Departing from the "Great Revolutions" tradition, Jack A. Goldstone, Ted Robert Gurr, and Farrokh Moshiri have drawn together a variety of area experts to examine contemporary revolutionary crises in light of recent social and political developments. The result is a wide-ranging compendium of cases placed in current theoretical perspective. The boo
Table of Contents
Preface -- Introduction -- Revolutionary Conflict Theory in an Evolutionary Perspective -- An Analytical Framework -- Vietnam: Revolution of Postcolonial Consolidation -- Nicaragua: A New Model for Popular Revolution in Latin America -- Iran: Islamic Revolution against Westernization -- Poland: Nonviolent Revolution in a Socialist State -- Afghanistan: State Breakdown -- The Philippines: The Making of a “People Power” Revolution -- Cambodia: Revolution, Genocide, Intervention -- Zimbabwe: Revolutionary Violence Resulting in Reform -- South Africa: Potential for Revolutionary Change -- The West Bank and Gaza: The PLO and the Intifada -- Comparisons and Policy Implications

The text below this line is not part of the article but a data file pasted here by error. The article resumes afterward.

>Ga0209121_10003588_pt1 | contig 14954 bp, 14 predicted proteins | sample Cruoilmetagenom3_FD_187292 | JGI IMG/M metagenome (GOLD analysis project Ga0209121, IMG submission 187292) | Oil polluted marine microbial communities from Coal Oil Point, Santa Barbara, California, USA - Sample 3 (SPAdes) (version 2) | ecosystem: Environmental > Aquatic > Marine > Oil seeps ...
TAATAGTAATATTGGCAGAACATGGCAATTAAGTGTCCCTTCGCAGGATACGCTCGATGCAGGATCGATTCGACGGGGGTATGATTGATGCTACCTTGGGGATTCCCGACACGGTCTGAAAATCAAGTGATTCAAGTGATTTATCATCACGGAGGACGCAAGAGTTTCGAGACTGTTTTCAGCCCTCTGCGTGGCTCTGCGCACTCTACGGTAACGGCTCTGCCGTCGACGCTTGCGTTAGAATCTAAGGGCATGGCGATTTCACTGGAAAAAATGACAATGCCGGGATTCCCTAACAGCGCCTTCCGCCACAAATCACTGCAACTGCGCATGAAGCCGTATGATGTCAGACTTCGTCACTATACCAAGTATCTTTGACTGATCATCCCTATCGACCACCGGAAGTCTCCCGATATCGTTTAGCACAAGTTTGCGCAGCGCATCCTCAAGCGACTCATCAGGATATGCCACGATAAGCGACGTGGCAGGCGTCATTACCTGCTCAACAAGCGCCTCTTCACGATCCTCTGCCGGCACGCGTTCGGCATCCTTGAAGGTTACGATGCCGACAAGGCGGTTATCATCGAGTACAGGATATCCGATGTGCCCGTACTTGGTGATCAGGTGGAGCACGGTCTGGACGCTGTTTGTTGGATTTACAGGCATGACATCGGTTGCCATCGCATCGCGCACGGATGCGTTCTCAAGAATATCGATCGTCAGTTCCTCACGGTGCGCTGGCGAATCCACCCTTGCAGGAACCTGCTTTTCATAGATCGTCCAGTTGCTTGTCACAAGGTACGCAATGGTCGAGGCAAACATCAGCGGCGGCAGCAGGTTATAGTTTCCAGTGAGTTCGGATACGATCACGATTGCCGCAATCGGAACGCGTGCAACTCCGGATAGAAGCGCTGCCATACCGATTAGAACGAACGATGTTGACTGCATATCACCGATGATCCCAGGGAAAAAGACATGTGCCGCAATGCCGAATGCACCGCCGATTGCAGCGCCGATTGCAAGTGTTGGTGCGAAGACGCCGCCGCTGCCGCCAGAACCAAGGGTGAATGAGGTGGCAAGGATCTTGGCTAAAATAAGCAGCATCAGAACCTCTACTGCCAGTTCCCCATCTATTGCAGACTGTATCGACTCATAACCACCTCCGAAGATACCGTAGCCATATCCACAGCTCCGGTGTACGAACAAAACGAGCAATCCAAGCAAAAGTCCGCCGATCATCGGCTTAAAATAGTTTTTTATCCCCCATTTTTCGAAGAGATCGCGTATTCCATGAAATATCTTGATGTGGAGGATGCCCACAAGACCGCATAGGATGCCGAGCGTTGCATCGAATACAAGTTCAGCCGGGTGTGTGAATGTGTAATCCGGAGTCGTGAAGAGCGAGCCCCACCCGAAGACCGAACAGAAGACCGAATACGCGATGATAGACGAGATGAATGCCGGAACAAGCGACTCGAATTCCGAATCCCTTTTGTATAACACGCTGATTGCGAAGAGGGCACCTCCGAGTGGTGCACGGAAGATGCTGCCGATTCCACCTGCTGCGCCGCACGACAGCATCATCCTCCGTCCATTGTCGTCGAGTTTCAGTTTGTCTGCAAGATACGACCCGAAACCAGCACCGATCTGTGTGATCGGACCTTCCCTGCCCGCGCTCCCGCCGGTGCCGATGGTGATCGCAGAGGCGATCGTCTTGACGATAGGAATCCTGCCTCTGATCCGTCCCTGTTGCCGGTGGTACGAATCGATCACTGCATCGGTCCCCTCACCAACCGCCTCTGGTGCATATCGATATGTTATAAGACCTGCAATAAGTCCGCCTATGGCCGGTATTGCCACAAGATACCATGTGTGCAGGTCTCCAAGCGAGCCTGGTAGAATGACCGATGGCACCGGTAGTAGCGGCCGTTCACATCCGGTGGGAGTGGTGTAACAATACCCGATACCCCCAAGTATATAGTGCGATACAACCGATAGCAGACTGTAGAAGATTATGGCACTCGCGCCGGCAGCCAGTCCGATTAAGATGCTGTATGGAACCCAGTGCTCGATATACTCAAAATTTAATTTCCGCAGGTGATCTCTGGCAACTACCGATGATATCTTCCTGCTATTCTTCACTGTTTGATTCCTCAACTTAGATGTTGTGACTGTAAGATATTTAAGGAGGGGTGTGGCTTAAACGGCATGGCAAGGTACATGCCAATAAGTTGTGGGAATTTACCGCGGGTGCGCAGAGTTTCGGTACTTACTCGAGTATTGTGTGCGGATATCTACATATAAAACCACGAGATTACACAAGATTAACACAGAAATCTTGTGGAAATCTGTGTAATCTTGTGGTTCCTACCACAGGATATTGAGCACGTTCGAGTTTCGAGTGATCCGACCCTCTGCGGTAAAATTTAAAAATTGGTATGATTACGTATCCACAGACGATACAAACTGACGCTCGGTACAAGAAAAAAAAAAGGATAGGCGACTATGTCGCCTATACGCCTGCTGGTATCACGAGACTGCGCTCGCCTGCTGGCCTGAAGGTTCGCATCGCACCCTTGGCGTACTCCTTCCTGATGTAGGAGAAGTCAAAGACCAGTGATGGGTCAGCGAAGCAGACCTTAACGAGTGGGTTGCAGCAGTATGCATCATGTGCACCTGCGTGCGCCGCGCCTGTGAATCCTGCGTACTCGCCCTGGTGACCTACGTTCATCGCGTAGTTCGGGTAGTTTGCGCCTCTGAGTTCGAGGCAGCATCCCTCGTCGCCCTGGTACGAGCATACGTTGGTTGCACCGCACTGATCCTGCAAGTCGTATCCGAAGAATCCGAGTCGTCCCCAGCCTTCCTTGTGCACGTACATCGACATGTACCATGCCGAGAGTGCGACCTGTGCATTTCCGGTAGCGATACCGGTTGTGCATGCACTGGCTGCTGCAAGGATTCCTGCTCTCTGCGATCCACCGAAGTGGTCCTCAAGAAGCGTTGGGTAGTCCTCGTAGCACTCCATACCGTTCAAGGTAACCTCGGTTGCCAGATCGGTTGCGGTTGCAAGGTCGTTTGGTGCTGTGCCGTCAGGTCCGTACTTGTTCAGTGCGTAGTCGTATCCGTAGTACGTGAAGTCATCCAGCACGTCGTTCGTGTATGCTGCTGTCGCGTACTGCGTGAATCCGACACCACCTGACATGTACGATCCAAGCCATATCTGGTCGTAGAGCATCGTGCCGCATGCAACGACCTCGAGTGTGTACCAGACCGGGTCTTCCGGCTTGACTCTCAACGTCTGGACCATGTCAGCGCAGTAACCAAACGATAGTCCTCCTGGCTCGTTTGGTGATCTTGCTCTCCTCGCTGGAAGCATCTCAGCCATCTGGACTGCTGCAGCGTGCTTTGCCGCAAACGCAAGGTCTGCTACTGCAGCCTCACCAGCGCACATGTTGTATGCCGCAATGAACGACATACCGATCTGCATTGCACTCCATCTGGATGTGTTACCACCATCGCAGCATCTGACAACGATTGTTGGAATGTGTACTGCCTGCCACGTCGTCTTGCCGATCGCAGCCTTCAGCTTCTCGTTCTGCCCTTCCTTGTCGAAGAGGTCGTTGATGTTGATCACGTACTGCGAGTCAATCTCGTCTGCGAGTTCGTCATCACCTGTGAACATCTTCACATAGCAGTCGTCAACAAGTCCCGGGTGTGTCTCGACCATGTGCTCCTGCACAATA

Ted Robert Gurr is distinguished professor at University of Maryland. He is an internationally known authority on the causes and management of political violence and ethnic conflict. He has been a senior consultant to the U.S. government's State Failure Task Force. Jack A. Goldstone, PhD (1981), is Hazel Professor of Public Policy at George Mason University, Senior Research Fellow at RANEPA, Moscow, and the author of Revolution and Rebellion in the Early Modern World (1993) and many other works of comparative history.